Month: August 2014

A to-do list for David Platt

Congratulations to David Platt on his election as president of our most important SBC ministry. Others have spoken jubilantly about the election of a young man to the job and SWBTS President Paige Patterson has suggested in a blogpost what Southern Baptists should do for its new missions leader. Let me humbly suggest a few things that Dr. Platt will need to do, and perhaps a couple of challenges he faces as he takes the reins in Richmond.

Spend his influence wisely—It has been rightly emphasized that Dr. Platt has a good hearing among younger Southern Baptists. That’s great and can be leveraged for the glory of God’s kingdom. It’s important what he does with this influence. He’ll need to highlight things that he knows now but didn’t quite so well when he was a pastor—the crucial part cooperative giving plays in reaching the nations for Christ, for example. It’s not going to be enough to get younger leaders to our meetings or even engaged in the mission unless they become committed to the principles (not methodology, necessarily) that have brought us to the position of strength we currently hold. Yes, I said “strength.” Our decline in giving, attendance and baptisms is ominous and undeniable but we still have remarkable resources for the advance of the gospel. We can’t disregard them.

—Build bridges with existing leaders—There are some constituencies that have concerns about the comments and theological statements Dr. Platt has made as a popular speaker and writer—nothing unorthodox but pretty Calvinistic at times. Additionally, his approach to missions giving has caused some to wonder about his commitment to our thorough missionary enterprise. I’ve heard him address these issues and you’ll find some of those explanations in this issue of the TEXAN, but he’s going to have to tell the story to those people who currently pastor our churches, lead our state conventions and support SBC missions. Many of them are 10 to 30 years older than him. These folks are the present tense of the SBC rather than just its heritage, and they are ardent fans of the IMB. Connecting with them will be more work than connecting with his own age group but the work can bear much fruit.

—Develop a strategy that fits the times—Neither hope nor urgency will reverse the decline in SBC numbers. We have a big task and amazing opportunities in the 21st century. The strategy of an earlier time will not suffice. I believe that individuals, churches and state conventions should give more beyond their own borders—many believe that—but that conviction is not a strategy and it is not a financial plan. Dr. Platt is positioned temperamentally and historically to help us find a new way of using our resources to reach people with the gospel. Strategy is perhaps the most important thing he’ll need to develop and winsomely communicate to our convention.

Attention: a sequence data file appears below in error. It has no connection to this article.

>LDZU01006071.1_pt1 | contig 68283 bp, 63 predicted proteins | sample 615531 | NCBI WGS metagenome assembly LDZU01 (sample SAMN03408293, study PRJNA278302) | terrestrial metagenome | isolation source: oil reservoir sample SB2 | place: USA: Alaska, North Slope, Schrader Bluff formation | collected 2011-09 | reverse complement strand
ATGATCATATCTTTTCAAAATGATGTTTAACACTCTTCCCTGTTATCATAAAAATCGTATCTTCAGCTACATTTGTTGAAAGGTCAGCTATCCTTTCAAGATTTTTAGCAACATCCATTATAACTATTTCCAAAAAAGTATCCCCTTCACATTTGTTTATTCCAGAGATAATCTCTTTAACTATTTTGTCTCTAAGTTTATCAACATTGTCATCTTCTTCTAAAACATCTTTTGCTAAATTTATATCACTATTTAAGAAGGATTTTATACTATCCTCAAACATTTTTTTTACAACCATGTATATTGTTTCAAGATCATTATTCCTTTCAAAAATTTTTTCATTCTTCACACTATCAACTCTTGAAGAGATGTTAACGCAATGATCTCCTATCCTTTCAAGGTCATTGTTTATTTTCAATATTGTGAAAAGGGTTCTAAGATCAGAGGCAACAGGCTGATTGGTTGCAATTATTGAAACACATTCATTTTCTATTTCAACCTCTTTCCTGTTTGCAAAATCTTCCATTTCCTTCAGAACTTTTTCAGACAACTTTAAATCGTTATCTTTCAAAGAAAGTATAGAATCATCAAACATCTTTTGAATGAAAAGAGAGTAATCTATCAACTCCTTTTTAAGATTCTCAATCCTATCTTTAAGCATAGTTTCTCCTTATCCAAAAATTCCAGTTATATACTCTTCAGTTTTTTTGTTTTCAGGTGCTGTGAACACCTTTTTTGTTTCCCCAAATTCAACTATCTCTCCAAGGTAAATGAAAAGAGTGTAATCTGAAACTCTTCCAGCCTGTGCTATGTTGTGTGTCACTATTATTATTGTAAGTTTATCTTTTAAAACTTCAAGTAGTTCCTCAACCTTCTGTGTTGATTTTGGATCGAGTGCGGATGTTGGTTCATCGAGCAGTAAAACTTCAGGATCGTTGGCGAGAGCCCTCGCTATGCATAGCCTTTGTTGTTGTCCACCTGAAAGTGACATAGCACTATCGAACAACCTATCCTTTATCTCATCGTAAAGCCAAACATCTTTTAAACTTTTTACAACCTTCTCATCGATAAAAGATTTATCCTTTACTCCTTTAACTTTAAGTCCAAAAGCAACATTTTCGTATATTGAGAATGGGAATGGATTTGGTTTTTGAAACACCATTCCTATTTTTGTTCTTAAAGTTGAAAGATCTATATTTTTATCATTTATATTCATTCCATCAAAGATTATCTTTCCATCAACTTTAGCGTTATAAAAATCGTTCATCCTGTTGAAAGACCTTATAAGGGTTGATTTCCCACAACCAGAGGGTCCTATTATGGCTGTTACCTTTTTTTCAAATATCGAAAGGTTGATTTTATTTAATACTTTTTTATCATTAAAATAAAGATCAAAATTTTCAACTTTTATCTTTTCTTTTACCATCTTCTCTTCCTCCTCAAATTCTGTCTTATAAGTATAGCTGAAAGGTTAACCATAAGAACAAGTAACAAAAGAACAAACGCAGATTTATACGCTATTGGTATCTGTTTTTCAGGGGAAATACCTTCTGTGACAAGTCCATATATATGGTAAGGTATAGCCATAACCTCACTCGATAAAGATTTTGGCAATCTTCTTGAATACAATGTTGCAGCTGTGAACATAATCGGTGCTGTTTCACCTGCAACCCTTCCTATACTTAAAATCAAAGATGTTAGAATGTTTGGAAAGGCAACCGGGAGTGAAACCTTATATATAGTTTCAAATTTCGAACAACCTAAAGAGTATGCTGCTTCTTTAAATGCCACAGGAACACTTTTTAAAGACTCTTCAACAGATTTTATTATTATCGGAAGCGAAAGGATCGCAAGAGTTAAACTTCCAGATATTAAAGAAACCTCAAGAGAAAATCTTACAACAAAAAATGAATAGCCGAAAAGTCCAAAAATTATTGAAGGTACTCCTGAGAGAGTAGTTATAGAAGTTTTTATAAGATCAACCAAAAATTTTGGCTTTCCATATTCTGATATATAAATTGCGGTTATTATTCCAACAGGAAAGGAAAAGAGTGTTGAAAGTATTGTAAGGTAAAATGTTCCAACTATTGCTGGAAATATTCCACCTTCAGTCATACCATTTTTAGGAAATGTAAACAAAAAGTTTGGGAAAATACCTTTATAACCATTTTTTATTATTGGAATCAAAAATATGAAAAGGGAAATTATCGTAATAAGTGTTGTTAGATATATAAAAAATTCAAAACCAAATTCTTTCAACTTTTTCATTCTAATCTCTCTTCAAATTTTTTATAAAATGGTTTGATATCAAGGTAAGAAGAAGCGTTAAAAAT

—Develop a strategy that fits our churches—Some SBC churches are capable of sending missionaries and starting churches from their own resources; most are not. In a way, approaching megachurches with the challenge is the gathering of low-hanging fruit. We should keep doing that but the reality is that we are still a convention of smaller churches. I’ve heard some suggest that larger churches should develop their own missions strategies and others should give through the Cooperative Program. That’s a thoughtless attitude and I don’t perceive David Platt to be that kind of leader. But how will churches of 50 or 100 or even 200 be part of a new strategy that flows up from the churches? Perhaps the trend of our people clustering in large churches will continue until that is about all we are but that day is not here. Smaller churches are the present makeup of the Southern Baptist Convention. A good mission strategy must bring them into more significant engagement without undermining the CP.